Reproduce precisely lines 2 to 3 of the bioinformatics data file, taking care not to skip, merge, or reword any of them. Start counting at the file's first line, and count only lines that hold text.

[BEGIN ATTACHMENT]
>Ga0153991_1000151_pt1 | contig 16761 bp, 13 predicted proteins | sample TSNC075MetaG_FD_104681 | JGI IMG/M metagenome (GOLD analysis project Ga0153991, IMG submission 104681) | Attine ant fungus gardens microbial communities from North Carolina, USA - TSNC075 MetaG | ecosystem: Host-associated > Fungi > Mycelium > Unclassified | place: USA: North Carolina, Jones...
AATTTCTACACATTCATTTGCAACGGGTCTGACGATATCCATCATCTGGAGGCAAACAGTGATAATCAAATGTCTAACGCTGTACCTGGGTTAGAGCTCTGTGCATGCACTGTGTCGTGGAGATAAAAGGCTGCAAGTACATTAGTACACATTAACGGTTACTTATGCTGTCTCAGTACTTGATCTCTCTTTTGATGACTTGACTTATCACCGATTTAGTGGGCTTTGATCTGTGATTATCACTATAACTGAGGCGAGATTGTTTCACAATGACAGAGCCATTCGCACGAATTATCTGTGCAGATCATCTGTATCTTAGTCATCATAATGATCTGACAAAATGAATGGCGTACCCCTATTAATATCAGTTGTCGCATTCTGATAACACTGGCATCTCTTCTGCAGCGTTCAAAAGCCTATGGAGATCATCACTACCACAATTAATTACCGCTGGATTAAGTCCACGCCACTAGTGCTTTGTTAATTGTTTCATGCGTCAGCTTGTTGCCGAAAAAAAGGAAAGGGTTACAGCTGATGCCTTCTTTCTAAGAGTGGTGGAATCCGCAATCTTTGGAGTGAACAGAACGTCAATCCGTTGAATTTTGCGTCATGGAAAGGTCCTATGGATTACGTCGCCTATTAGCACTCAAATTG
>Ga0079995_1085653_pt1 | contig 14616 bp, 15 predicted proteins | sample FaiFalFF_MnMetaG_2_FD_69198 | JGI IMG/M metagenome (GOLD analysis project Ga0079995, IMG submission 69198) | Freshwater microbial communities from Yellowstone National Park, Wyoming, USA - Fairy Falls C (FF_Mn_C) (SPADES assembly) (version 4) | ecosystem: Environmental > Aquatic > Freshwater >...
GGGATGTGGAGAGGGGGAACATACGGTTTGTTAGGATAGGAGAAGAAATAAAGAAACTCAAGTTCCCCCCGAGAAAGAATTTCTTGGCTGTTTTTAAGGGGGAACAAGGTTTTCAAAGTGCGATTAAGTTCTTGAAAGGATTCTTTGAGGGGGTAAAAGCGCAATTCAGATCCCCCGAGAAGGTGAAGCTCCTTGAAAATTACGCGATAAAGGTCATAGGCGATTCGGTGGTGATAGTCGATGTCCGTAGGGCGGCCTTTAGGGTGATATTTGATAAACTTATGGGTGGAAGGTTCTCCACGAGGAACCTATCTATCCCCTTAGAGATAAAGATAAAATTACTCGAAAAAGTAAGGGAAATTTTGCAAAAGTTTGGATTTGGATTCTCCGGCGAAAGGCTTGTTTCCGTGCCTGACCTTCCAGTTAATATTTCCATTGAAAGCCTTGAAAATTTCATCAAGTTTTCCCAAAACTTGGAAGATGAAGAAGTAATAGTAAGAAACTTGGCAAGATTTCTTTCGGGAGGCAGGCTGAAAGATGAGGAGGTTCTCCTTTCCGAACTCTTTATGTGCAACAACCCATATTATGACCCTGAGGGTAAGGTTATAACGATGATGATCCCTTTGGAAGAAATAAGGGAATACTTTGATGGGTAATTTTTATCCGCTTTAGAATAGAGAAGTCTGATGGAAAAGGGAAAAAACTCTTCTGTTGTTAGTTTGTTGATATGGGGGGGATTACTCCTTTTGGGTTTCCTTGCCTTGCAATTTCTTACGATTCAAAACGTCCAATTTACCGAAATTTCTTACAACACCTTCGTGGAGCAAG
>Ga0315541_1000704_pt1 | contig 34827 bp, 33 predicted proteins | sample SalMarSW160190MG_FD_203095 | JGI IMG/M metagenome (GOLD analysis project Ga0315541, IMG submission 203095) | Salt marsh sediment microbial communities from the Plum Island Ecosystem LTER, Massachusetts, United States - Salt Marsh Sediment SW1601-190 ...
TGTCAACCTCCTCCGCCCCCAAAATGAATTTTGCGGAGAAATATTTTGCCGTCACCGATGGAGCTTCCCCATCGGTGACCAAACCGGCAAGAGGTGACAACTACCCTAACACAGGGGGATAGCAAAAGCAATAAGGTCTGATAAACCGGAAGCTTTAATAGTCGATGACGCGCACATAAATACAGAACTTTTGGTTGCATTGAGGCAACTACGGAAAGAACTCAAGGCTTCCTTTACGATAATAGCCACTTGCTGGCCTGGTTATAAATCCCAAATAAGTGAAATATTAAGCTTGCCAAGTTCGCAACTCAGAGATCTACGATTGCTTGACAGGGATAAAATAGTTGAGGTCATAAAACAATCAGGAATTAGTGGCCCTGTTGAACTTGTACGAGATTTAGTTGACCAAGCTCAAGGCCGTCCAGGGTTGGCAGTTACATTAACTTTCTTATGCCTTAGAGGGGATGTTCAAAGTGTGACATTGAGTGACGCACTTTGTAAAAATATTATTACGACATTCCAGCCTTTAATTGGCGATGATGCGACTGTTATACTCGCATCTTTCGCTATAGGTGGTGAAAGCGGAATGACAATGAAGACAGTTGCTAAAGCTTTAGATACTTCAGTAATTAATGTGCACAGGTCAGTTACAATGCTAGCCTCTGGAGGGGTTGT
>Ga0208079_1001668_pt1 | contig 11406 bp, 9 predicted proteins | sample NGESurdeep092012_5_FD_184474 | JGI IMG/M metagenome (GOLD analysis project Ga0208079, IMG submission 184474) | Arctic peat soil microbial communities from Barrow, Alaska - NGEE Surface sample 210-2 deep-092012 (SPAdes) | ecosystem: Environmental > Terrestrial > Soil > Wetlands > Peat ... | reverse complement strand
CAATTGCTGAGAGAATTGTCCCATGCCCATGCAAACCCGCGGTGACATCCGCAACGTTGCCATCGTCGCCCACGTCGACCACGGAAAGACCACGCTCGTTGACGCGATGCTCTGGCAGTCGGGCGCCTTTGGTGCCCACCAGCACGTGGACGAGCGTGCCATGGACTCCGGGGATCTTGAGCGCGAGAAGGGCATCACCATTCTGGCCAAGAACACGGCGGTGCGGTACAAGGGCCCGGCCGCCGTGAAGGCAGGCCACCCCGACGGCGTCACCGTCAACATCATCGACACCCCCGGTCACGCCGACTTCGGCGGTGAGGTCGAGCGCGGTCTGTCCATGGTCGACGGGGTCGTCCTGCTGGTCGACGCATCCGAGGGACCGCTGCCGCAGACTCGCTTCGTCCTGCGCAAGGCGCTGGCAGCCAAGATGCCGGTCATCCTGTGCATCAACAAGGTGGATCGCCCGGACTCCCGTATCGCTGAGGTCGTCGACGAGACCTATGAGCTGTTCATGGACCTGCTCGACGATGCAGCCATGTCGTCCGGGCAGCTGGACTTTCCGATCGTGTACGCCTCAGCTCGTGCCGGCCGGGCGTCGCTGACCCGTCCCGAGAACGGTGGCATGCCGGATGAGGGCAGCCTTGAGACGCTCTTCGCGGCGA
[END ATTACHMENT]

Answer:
AATTTCTACACATTCATTTGCAACGGGTCTGACGATATCCATCATCTGGAGGCAAACAGTGATAATCAAATGTCTAACGCTGTACCTGGGTTAGAGCTCTGTGCATGCACTGTGTCGTGGAGATAAAAGGCTGCAAGTACATTAGTACACATTAACGGTTACTTATGCTGTCTCAGTACTTGATCTCTCTTTTGATGACTTGACTTATCACCGATTTAGTGGGCTTTGATCTGTGATTATCACTATAACTGAGGCGAGATTGTTTCACAATGACAGAGCCATTCGCACGAATTATCTGTGCAGATCATCTGTATCTTAGTCATCATAATGATCTGACAAAATGAATGGCGTACCCCTATTAATATCAGTTGTCGCATTCTGATAACACTGGCATCTCTTCTGCAGCGTTCAAAAGCCTATGGAGATCATCACTACCACAATTAATTACCGCTGGATTAAGTCCACGCCACTAGTGCTTTGTTAATTGTTTCATGCGTCAGCTTGTTGCCGAAAAAAAGGAAAGGGTTACAGCTGATGCCTTCTTTCTAAGAGTGGTGGAATCCGCAATCTTTGGAGTGAACAGAACGTCAATCCGTTGAATTTTGCGTCATGGAAAGGTCCTATGGATTACGTCGCCTATTAGCACTCAAATTG
>Ga0079995_1085653_pt1 | contig 14616 bp, 15 predicted proteins | sample FaiFalFF_MnMetaG_2_FD_69198 | JGI IMG/M metagenome (GOLD analysis project Ga0079995, IMG submission 69198) | Freshwater microbial communities from Yellowstone National Park, Wyoming, USA - Fairy Falls C (FF_Mn_C) (SPADES assembly) (version 4) | ecosystem: Environmental > Aquatic > Freshwater >...